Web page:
Other hormones may also influence the activity of SLC12A3. Male patients with mutations in SLC12A3 tend to have more severe symptoms of Gitelman syndrome than female patients [Article:17329572]. Estrogens have been shown to increase SLC12A3 density at the membrane in rats [Article:9541496].
The Na,K-ATPase is formed from three subunits alpha, beta and gamma. Several genes encode the catalytic alpha subunit with different tissue expression patterns. ATP1A1 is the predominant form expressed in the kidney [Article:1328175]. There are also several genes for the beta subunit (ATP1B1, ATP1B2, ATP1B3)[Article:9457675]. The gamma subunit is coded for by FXYD2 [Article:19865785]. Mutations in FXYD2 result in hypomagnesemia and hypocalciuria [Article:19865785]. In vitro studies have shown that the Na,K-ATPase is regulated by phosphorylation on the alpha subunit by protein kinase A (PKA) and protein kinase C (PKC)[Articles:22242112, 22162761, 22433860]. Phosphorylation can also affect the transporters trafficking to the membrane with G-protein coupled receptor kinases (GRKs) and arrestins promoting phosphorylation and phosphatase PP2AC reversing this process [Article:22242112]. The FXYD2 subunit expression is alternatively spliced and the ratios of these may be effected by the transcription factor HIF1B [Article:21130072]. Variants in the ARNT gene that codes for HIF1B may therefore result in hypomagnesemia [Article:21130072].
The distal convoluted tubule is responsible for only around five percent of the sodium reabsorbed within the nephron therefore thiazide diuretics have only a limited capacity to change sodium balance [Article:10653443] However, these drugs are often sufficient in patients with uncomplicated hypertension and no concurrent renal disease [Article:10653443]. One of the side effects of thiazides is hypokalemia, reduced serum potassium, since potassium is lost to the urine to counterbalance the electrochemical gradient when sodium resorption is inhibited [Article:20095916]. Thiazide-related potassium loss is dose dependent and at high doses can lead to arrhythmia and sudden cardiac death [Article:20095916]. Therefore, rather than increase the dose, if low doses of thiazides are insufficient to reduce blood pressure a second antihypertensive drug is added, such as an ACE inhibitor or AngII receptor blocker which often reduces the renal potassium excretion as well as synergistically reducing blood pressure [Article:20095916]. The mechanism for this counter-balancing is likely via AngII on WNK4 (as discussed above) [Article:22820370].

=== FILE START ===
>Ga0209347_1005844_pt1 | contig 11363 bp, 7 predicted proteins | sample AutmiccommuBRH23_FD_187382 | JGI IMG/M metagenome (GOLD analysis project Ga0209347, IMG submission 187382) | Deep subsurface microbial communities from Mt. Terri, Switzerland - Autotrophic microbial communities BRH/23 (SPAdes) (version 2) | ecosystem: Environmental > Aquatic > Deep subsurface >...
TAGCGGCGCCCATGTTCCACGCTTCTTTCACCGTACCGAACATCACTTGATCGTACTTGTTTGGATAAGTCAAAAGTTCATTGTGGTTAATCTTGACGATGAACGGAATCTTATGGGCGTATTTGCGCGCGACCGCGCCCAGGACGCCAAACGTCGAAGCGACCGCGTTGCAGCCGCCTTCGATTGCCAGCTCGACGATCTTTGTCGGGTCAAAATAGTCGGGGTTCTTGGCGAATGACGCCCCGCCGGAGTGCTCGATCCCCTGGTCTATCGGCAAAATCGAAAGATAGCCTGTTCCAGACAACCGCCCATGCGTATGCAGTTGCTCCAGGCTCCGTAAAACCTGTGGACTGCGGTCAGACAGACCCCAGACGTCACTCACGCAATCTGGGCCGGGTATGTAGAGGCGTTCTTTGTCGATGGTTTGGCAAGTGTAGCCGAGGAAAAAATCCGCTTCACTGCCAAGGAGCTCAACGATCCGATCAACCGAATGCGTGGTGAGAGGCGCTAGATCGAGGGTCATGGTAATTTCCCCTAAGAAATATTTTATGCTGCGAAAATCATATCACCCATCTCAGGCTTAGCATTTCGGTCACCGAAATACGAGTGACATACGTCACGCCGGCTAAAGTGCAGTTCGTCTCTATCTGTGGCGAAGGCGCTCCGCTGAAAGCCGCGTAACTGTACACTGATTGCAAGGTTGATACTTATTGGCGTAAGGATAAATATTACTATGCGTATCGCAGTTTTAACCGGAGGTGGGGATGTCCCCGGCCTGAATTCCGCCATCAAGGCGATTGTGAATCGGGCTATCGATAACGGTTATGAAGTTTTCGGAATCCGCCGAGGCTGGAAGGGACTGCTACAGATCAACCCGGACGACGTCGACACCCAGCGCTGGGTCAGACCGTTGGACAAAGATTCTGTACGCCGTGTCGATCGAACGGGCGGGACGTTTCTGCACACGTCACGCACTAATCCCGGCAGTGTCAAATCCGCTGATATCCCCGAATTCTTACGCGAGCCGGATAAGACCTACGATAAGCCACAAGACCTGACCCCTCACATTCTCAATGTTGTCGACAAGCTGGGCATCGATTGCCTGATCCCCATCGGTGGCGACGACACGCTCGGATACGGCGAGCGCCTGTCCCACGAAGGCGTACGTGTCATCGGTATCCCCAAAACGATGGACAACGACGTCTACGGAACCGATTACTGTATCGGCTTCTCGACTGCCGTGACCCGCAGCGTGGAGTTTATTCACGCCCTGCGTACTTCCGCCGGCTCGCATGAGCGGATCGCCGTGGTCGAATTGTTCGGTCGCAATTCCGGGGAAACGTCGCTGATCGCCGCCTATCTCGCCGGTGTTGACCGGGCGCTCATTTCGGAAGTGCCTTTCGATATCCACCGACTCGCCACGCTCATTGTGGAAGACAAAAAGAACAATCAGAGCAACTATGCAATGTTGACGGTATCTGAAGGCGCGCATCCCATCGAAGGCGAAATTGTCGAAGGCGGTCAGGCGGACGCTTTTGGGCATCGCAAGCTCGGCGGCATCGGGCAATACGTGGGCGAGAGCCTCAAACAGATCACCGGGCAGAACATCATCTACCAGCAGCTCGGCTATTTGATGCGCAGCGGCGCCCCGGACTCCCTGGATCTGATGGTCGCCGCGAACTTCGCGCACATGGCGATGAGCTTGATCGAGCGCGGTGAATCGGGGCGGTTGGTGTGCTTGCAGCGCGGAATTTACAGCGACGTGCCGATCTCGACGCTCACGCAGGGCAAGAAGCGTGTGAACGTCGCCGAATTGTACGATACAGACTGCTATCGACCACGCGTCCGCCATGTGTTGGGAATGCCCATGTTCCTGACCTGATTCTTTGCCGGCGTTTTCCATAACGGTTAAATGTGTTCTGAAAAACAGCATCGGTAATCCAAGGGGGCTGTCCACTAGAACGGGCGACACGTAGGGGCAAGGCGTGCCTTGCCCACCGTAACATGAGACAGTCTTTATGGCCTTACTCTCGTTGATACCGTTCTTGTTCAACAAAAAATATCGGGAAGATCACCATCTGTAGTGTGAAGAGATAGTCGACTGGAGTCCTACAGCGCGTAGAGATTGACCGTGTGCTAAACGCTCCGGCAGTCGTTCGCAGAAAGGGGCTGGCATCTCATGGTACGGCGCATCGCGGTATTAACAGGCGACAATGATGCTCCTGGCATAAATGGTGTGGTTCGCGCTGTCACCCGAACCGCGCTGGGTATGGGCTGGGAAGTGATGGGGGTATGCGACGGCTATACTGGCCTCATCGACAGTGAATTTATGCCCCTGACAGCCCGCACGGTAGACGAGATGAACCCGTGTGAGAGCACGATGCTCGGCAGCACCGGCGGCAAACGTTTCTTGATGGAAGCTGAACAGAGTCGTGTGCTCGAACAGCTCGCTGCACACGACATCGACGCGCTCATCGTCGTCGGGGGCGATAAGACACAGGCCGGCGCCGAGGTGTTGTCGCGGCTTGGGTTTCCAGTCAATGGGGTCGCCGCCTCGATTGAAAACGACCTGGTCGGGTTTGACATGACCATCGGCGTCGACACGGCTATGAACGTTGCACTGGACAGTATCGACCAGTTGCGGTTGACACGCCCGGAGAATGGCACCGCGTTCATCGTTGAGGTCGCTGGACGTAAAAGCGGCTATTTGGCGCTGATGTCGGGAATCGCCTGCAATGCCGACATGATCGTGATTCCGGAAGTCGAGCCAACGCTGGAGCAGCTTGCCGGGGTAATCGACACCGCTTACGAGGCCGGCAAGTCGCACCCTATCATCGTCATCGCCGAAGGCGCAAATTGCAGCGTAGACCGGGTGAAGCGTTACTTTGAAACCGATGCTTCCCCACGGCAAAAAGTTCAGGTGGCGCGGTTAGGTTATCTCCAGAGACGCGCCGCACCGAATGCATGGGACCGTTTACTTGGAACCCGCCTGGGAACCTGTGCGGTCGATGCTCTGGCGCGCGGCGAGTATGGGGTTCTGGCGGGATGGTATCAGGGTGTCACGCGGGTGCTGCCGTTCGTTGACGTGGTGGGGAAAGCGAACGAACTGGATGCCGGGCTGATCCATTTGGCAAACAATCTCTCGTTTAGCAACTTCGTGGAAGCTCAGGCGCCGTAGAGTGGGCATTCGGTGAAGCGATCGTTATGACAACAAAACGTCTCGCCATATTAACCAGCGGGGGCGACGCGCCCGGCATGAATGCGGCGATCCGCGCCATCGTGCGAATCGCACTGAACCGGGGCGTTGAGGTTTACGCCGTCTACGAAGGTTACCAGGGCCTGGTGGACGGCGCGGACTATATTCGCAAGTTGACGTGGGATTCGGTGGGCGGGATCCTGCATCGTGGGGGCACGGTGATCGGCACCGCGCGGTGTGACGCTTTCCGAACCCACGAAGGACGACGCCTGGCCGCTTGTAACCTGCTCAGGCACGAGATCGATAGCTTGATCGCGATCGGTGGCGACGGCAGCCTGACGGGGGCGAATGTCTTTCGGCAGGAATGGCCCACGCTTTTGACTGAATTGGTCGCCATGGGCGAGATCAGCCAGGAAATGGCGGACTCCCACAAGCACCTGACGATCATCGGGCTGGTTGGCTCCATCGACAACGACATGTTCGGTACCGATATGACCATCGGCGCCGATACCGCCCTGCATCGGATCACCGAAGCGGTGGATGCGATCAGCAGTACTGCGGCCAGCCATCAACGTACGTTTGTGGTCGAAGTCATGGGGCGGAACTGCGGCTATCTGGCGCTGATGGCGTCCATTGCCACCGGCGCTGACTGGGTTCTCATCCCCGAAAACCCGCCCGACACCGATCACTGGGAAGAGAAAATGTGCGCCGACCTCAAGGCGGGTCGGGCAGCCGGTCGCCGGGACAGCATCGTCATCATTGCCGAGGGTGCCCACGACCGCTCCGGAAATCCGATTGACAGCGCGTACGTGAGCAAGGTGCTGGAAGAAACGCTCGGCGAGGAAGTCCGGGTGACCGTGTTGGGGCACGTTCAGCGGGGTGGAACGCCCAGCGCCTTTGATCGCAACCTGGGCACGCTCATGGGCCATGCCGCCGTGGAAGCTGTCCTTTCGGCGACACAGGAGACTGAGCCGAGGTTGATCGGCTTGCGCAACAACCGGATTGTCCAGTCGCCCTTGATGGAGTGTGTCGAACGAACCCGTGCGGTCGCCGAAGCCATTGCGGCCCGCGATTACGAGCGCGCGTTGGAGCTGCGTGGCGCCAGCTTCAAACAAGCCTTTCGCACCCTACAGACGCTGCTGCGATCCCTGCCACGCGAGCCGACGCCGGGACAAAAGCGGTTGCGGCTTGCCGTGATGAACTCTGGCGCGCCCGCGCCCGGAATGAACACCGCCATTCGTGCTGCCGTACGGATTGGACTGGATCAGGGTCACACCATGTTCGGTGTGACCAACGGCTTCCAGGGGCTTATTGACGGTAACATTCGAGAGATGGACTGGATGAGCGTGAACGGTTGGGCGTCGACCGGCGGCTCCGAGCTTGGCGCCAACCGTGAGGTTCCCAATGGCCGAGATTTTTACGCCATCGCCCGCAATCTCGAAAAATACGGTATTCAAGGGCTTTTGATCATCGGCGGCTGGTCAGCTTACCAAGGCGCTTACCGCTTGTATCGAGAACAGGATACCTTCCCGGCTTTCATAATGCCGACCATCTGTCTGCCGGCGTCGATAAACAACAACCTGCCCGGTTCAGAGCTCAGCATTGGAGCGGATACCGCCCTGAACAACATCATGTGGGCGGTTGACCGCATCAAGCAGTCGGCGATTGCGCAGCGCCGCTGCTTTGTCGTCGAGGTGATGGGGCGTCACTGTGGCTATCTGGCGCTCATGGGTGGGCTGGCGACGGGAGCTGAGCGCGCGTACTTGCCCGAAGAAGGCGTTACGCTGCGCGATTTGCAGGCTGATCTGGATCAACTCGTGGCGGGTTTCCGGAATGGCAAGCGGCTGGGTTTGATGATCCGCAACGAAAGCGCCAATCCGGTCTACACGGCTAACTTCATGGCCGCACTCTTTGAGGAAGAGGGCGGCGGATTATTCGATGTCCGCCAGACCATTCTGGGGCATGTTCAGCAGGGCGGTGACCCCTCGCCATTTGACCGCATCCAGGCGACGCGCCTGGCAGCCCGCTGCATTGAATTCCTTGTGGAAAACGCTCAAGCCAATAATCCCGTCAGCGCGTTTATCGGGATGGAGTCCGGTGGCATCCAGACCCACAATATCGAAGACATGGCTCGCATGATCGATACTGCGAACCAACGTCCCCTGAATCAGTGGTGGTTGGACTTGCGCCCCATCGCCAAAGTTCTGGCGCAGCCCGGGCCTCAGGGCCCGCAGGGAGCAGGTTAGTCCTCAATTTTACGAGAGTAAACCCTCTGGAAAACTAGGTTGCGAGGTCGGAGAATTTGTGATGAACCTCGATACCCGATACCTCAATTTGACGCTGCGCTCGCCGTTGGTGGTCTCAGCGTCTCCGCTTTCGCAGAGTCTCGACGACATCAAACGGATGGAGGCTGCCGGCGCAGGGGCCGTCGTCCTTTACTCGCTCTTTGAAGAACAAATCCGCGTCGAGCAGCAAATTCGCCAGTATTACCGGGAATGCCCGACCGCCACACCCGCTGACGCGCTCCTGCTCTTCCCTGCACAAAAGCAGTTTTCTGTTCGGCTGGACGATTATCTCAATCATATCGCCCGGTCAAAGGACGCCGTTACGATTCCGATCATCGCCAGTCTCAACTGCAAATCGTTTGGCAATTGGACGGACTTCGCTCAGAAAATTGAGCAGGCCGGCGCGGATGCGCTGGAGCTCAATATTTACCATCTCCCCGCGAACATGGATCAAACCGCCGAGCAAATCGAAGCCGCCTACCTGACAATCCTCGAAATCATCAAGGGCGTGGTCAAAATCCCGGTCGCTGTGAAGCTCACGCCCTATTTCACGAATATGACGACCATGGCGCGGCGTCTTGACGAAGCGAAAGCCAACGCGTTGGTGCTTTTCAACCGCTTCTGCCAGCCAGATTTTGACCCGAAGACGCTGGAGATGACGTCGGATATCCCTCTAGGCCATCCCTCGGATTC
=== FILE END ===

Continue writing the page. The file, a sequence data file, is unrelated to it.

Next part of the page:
The main target of loop diuretic is the sodium potassium chloride co-transporter, NKCC2, SLC12A1, which is found predominantly in the thick ascending limb of the loop of Henle (i.e. earlier in the resorption process than the distal convoluted tubule where thiazides act). Thirty percent of the filtered sodium chloride is reabsorbed in the thick ascending limb [Article:15044637]. SLC12A1 transports sodium, potassium and two chloride ions across the apical membrane. Potassium is recycled out across the apical membrane by the potassium channel ROMK, coded for by KCNJ1 [Article:15044637]. At the basolateral membrane, sodium is exported from the cell via the Na,K-ATPase whereas chloride diffuses via the channels ClC-Ka and ClC-Kb, coded for by CLCNKA and CLCKNB [Article:21503667]. The membrane location of the chloride channels is regulated by barttin, BSND. Inactivating mutations in any of these genes (SLC12A1, KCNJ1, CLCNKA, CLCNKB and BSND) can result in Bartter syndrome, where sodium, water, potassium, chloride and calcium homeostasis is disrupted [Article:21503667].
As with the thiazide sensitive transporter, the phosphorylation and location of SLC12A1 at the membrane can be modulated by WNK signaling [Article:22405999]. An undefined WNK phosphorylates OXSR1 which in turn phosphorylates SLC12A1 and increases function [Article:21972418] OXSR1 is inhibited by the kinase-deficient splice variant of STK39 [Article:21907141].